Gathering of our family
My wife and I have made arrangements to pass on our homes, but we attached no restrictions. We don’t expect our surviving children to live in either of them hang on to them. They can if they want to but I doubt any will. They have their own lives and their own homes to which they’ve formed attachments just as my wife and I did with ours. Each will probably take certain items of sentimental value but most of our things will likely be liquidated. People unknown to us will end up with them or they’ll simply be thrown away because one person’s treasure can become another person’s trash.

The only parcel of real estate I expect will remain ours is the cemetery plot we purchased. That waits for us to take occupancy when this phase of our lives ends.

Tuesday, October 23, 2018

Getting In The Firewood

There was a time I thought I’d be cutting my firewood every year until I was an old man. It was hard work, and by the time I was done sometime in the fall, there were no extra pounds on me. Then would come holidays with all the food and the extra pounds would gradually return until summer rolled around again and I’d be back in the woods. I had a Ford 8N farm tractor that was older than I was and I used it to pull trees out of the family woodlot in West Lovell. Then I cut it to four-foot lengths to haul home to work it up after school each day. My wife and kids all helped get it into the woodshed before snowfall.

It was a labor-intensive and time-consuming process, but it was a whole-family effort and everyone enjoyed sitting near the living-room wood stove through the winter. You might say we bonded over firewood. The work was all mine until the wood was all cut to stove length. The family helped while I was splitting it, pulling the cloven pieces from each side of the chopping block and carrying them to the woodshed. I worked as a school district administrator during the first couple of years, a job from which I derived little satisfaction. The straightforward task of getting firewood from stump to stove was a welcome relief from the nebulous duties of that job.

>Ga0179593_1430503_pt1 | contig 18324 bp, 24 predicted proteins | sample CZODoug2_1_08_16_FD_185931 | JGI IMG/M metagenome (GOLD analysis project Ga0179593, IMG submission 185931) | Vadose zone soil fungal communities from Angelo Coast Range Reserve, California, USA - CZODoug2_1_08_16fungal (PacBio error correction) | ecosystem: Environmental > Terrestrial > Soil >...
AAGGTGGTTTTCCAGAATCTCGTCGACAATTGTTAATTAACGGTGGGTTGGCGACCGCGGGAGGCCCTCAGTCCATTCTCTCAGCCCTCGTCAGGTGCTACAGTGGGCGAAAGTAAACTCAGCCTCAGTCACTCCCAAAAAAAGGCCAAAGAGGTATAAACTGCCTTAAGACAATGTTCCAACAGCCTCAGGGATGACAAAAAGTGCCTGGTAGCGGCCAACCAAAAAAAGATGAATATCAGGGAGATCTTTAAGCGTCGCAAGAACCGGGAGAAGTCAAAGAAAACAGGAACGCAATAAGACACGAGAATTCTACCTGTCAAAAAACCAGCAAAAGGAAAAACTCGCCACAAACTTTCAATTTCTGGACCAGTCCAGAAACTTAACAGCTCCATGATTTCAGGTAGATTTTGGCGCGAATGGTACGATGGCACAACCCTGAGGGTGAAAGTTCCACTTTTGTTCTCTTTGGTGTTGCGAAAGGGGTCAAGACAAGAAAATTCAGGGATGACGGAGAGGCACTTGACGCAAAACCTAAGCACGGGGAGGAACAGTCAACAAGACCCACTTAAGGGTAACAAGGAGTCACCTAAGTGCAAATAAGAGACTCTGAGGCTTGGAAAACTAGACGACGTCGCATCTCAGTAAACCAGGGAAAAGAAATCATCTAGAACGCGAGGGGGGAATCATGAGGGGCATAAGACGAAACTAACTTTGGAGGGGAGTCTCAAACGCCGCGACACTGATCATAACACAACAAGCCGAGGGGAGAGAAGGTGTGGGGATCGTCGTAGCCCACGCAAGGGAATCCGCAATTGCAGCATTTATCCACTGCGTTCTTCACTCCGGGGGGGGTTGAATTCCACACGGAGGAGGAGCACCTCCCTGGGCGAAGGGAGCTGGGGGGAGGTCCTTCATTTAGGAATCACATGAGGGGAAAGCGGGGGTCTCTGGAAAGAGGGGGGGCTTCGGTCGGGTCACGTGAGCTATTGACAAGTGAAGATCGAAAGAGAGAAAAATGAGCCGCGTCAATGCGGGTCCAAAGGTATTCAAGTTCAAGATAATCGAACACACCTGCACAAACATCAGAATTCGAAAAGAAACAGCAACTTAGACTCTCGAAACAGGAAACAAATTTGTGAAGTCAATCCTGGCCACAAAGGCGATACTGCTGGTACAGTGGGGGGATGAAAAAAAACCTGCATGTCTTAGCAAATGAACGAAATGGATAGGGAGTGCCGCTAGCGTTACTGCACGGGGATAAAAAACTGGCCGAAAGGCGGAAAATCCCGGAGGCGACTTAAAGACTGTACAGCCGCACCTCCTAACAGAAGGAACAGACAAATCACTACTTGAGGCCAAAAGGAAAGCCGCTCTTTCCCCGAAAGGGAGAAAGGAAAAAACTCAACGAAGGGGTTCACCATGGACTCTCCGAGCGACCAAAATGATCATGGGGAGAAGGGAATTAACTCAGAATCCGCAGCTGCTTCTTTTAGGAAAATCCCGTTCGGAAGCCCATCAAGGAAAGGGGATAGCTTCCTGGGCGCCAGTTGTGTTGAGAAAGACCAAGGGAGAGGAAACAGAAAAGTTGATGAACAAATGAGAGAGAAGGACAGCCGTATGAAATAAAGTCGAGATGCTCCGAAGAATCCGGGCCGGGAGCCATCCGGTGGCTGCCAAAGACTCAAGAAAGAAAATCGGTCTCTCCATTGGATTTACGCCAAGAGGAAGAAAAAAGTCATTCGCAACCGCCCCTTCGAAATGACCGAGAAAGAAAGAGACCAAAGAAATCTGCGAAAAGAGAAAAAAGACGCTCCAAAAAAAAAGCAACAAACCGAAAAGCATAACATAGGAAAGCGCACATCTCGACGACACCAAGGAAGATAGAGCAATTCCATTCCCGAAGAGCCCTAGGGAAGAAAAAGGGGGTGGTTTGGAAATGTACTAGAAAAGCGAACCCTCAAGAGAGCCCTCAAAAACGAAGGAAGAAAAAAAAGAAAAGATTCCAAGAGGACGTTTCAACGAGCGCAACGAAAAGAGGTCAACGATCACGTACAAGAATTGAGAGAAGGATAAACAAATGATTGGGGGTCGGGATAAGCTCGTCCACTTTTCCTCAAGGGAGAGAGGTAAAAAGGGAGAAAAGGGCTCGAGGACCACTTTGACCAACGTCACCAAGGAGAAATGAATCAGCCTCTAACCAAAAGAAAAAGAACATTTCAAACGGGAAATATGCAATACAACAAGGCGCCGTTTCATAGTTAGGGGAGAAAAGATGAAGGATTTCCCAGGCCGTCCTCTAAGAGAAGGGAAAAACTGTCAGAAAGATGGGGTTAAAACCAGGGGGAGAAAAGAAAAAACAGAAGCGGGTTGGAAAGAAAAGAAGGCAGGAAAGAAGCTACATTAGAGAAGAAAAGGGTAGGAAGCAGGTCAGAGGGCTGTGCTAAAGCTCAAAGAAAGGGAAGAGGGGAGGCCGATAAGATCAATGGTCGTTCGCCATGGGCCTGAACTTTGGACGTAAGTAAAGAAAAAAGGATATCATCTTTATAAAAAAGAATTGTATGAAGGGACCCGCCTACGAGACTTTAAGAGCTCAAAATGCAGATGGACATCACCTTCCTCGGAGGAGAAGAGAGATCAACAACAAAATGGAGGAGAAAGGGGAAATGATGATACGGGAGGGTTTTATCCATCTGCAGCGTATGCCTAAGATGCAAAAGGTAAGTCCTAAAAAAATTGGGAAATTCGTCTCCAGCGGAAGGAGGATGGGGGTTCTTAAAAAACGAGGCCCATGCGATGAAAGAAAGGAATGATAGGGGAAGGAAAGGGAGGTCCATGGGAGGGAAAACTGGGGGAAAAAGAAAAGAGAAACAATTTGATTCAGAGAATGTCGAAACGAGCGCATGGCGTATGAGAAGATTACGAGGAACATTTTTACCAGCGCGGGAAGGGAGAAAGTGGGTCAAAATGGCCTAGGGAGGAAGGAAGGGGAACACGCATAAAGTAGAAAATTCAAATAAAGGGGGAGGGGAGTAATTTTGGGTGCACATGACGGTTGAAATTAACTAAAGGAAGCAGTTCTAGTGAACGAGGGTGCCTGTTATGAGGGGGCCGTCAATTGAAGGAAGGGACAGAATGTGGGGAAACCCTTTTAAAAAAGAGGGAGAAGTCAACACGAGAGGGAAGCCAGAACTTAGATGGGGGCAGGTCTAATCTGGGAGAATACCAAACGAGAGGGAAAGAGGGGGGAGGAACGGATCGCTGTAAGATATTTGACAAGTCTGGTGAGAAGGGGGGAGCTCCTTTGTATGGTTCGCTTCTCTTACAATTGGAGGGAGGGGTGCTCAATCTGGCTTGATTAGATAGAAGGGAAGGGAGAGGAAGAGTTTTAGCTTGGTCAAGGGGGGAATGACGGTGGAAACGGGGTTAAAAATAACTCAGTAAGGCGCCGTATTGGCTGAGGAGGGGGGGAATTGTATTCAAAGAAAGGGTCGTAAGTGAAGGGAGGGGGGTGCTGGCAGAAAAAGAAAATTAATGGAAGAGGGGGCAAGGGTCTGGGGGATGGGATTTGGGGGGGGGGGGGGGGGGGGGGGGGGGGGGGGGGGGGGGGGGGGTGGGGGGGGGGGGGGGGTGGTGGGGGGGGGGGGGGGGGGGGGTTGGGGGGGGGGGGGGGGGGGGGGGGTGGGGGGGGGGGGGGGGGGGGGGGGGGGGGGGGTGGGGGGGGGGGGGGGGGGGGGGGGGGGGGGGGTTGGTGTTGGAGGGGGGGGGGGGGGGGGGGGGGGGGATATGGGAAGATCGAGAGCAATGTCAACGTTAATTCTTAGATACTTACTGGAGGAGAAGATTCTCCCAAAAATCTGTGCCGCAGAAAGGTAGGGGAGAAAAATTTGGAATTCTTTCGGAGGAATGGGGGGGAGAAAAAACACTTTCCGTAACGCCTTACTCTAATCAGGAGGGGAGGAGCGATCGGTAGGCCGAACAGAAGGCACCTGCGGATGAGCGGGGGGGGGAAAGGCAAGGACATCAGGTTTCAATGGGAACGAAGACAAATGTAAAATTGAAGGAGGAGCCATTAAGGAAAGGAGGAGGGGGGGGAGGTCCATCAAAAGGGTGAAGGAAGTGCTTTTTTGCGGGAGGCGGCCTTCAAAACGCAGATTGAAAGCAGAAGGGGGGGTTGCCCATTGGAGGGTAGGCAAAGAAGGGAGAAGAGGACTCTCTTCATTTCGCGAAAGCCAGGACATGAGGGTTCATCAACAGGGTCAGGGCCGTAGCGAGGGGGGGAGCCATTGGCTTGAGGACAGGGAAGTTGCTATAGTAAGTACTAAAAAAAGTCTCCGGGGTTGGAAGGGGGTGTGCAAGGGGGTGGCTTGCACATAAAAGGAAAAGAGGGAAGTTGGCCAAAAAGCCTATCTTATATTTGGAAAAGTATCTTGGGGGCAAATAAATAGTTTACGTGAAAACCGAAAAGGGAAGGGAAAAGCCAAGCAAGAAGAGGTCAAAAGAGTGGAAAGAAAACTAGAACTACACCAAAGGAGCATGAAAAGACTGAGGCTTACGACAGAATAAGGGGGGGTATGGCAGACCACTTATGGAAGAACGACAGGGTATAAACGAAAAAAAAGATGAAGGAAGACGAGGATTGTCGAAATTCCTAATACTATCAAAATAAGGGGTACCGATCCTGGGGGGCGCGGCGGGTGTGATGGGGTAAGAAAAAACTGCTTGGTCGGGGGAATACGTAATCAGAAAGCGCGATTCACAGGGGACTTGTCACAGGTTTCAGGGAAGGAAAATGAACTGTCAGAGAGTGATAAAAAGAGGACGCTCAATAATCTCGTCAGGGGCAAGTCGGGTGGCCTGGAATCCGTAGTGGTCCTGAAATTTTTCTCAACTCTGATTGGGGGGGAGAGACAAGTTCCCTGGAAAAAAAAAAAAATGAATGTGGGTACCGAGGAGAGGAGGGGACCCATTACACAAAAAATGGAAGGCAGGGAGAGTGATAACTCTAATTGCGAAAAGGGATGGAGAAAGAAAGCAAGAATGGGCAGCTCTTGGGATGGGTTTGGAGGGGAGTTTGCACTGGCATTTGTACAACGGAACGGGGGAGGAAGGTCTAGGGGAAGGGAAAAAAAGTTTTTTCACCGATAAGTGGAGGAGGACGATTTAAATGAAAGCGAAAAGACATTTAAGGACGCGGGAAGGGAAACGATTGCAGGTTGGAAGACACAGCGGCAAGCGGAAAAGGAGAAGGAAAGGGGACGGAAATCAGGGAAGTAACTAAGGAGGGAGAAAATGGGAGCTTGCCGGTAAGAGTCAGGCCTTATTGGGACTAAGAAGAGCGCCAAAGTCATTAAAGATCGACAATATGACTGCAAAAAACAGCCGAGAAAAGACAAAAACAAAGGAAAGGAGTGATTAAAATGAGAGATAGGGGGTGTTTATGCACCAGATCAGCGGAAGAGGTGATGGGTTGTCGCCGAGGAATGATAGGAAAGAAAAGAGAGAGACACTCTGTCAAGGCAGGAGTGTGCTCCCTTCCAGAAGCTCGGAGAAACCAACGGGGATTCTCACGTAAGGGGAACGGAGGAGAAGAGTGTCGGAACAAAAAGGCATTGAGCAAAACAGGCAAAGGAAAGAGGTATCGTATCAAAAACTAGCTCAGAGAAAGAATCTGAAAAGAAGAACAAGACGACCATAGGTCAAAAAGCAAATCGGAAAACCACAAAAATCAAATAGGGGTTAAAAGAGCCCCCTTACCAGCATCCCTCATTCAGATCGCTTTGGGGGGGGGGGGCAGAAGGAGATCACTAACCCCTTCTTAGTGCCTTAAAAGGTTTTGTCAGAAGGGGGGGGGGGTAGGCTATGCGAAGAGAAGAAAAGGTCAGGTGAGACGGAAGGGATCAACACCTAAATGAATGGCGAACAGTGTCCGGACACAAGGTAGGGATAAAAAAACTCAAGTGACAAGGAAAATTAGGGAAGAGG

Me and Roseann 1978
Firewood kept me grounded. It was intensely physical and the work-reward continuum was crystal clear. It was me with my tools in the woods, then me with family at home. A full woodshed spelled contentment and satisfaction through the long, Maine winter. In those days we had sheep, pigs, and chickens which needed watering every night and I’d have to chop ice out of their buckets before refilling them for the pigs and other animals behind the barn. I remember walking past the brimming woodshed at night and seeing smoke rise straight up from the chimney into a star-filled night sky on frigid evenings when there was no wind. Through the window, I could see my children reading or watching television around the stove. Life was good.

Roseann, with our daughters Sarah& Jessica 1978
Keeping the family warm was my job but so was bringing home a paycheck. As an administrator, I went to endless meetings, talked on the phone a lot, and did a lot of paperwork that few paid any attention to. I remember driving home each afternoon wondering what I had accomplished. I remember walking by classrooms to see teachers working with kids and thinking that’s what really matters, and not whatever it was I was supposed to be doing each day. When a job teaching history opened up I went for it and never looked back.

Mike with his tractor
Teaching US History had meaning and so did cutting firewood, but we lived in a drafty old house requiring endless upkeep. After a friend and I purchased a 30-acre lot on a nearby hillside and divided it between us, I dreamed of a tight, thoroughly insulated new home. Soon I was clearing a site for it and a year later we were living there. Soon after, I began cutting trees to open a view to western mountains and sunsets. Each year I cut seven or eight cords — enough to heat through the winter. After seven years of that, we had a panorama and I was making enough as a property manager to buy firewood from others instead of going into the woods and cutting it myself.
Mike twitching one out
To compensate for the loss of that physical activity, I had to increase my exercise regimen and I’ve continued it to the present day. I still cut wood once in a while because trees blow down often. I work them up to provide wood for the fireplace but I use the oil furnace for heat now. I miss my old firewood routine, but I’m learning to leave the harder, physical work to younger men.

Mike keeps adding to the pile
As I write this, I’m watching from my office window as my son-in-law, Mike pulls logs out of the woods beyond where I first cleared thirty years ago. His has a Kubota with a skidding winch in back. All I had to do this time was mark trees in the woods down the hill that had grown considerably taller over the last thirty years and threatened to block the horizon again.

There’s quite a pile of tree-length firewood out there and he’s not finished yet. I’m not sure how much but it’s more than the seven or eight cords I used to bring up each summer. I’m planning to hire someone to cut and split it, but I’ll probably get out and pound away a bit myself, just for old time’s sake.

Thursday, October 18, 2018

Is There Another Civil War Brewing?

William Marvel, whom I call Bill, is at work on his 18th book on the American Civil War. He sees parallels between 1860 and now, and he details some of them. He speculates about the likelihood of military hostilities breaking out and, while he doesn't rule them out completely, thinks it unlikely because of geography.